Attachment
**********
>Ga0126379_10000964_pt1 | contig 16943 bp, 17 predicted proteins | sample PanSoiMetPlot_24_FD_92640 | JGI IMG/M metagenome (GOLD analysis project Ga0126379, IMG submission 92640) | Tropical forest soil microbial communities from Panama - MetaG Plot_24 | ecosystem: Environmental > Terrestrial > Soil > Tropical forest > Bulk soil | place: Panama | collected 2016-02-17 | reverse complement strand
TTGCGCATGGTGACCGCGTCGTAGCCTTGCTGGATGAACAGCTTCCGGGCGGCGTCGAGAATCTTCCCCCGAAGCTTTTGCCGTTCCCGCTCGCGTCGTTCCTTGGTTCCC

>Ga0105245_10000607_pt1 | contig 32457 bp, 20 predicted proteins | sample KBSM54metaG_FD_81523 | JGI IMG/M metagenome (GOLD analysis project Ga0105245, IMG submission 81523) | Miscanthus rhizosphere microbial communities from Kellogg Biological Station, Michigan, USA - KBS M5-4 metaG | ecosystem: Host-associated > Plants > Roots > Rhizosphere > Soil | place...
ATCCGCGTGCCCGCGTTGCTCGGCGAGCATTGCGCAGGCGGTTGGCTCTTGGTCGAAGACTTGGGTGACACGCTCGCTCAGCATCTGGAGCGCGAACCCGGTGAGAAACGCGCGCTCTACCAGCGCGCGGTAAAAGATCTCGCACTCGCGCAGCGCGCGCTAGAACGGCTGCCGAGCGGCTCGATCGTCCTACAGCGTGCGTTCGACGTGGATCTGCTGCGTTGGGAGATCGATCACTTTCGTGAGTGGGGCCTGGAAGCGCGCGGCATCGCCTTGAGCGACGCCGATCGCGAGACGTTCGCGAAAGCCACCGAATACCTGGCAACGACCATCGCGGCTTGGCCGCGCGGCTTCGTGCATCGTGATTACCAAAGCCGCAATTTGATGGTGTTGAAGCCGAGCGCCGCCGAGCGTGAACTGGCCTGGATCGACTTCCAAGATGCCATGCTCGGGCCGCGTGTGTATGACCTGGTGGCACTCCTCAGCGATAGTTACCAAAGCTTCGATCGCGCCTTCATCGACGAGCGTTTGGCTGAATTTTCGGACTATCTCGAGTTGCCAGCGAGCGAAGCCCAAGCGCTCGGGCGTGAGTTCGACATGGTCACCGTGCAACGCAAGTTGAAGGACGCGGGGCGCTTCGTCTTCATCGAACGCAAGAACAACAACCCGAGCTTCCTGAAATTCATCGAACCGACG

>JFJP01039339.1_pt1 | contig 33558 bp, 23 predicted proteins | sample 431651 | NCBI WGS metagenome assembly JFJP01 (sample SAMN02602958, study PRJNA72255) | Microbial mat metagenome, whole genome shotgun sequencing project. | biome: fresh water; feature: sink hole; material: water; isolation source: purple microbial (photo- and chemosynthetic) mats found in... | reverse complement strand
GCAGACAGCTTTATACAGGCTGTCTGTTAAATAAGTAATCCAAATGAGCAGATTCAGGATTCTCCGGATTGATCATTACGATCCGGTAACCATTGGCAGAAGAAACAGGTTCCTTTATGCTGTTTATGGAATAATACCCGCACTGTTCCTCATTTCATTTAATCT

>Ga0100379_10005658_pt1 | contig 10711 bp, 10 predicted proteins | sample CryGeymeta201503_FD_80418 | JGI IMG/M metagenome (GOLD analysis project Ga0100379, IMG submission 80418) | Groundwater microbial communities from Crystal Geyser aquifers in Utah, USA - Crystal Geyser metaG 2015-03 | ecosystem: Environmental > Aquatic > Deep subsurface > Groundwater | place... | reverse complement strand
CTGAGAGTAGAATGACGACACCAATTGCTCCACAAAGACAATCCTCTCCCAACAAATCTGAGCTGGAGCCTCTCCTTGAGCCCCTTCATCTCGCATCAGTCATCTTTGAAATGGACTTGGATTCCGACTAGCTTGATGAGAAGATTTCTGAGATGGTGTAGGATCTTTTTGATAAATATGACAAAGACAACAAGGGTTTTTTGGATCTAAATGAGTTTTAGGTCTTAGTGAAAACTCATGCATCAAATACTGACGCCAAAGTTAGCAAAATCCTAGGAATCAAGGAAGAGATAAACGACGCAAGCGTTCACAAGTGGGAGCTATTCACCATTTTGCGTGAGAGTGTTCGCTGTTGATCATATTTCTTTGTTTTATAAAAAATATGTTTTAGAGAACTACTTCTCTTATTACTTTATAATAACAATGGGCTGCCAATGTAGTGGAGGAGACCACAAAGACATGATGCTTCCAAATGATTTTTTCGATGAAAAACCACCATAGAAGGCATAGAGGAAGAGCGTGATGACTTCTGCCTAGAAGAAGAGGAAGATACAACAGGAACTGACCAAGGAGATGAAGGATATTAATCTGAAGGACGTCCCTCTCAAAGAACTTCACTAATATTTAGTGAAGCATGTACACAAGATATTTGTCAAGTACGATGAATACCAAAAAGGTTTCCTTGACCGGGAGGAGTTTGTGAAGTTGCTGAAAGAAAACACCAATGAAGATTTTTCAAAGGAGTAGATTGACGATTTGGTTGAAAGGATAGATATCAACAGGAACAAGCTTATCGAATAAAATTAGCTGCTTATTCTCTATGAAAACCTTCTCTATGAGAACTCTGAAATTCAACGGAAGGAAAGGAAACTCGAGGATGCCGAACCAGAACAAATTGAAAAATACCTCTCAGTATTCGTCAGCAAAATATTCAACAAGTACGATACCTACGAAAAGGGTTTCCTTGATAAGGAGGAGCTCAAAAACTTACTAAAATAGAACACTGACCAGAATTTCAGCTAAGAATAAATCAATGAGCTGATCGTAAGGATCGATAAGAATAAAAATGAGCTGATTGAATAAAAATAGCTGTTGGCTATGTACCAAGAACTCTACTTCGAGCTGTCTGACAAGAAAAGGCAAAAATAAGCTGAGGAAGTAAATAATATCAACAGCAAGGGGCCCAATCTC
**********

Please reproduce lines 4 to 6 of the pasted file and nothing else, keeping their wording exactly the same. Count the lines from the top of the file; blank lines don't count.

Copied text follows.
ATCCGCGTGCCCGCGTTGCTCGGCGAGCATTGCGCAGGCGGTTGGCTCTTGGTCGAAGACTTGGGTGACACGCTCGCTCAGCATCTGGAGCGCGAACCCGGTGAGAAACGCGCGCTCTACCAGCGCGCGGTAAAAGATCTCGCACTCGCGCAGCGCGCGCTAGAACGGCTGCCGAGCGGCTCGATCGTCCTACAGCGTGCGTTCGACGTGGATCTGCTGCGTTGGGAGATCGATCACTTTCGTGAGTGGGGCCTGGAAGCGCGCGGCATCGCCTTGAGCGACGCCGATCGCGAGACGTTCGCGAAAGCCACCGAATACCTGGCAACGACCATCGCGGCTTGGCCGCGCGGCTTCGTGCATCGTGATTACCAAAGCCGCAATTTGATGGTGTTGAAGCCGAGCGCCGCCGAGCGTGAACTGGCCTGGATCGACTTCCAAGATGCCATGCTCGGGCCGCGTGTGTATGACCTGGTGGCACTCCTCAGCGATAGTTACCAAAGCTTCGATCGCGCCTTCATCGACGAGCGTTTGGCTGAATTTTCGGACTATCTCGAGTTGCCAGCGAGCGAAGCCCAAGCGCTCGGGCGTGAGTTCGACATGGTCACCGTGCAACGCAAGTTGAAGGACGCGGGGCGCTTCGTCTTCATCGAACGCAAGAACAACAACCCGAGCTTCCTGAAATTCATCGAACCGACG

>JFJP01039339.1_pt1 | contig 33558 bp, 23 predicted proteins | sample 431651 | NCBI WGS metagenome assembly JFJP01 (sample SAMN02602958, study PRJNA72255) | Microbial mat metagenome, whole genome shotgun sequencing project. | biome: fresh water; feature: sink hole; material: water; isolation source: purple microbial (photo- and chemosynthetic) mats found in... | reverse complement strand
GCAGACAGCTTTATACAGGCTGTCTGTTAAATAAGTAATCCAAATGAGCAGATTCAGGATTCTCCGGATTGATCATTACGATCCGGTAACCATTGGCAGAAGAAACAGGTTCCTTTATGCTGTTTATGGAATAATACCCGCACTGTTCCTCATTTCATTTAATCT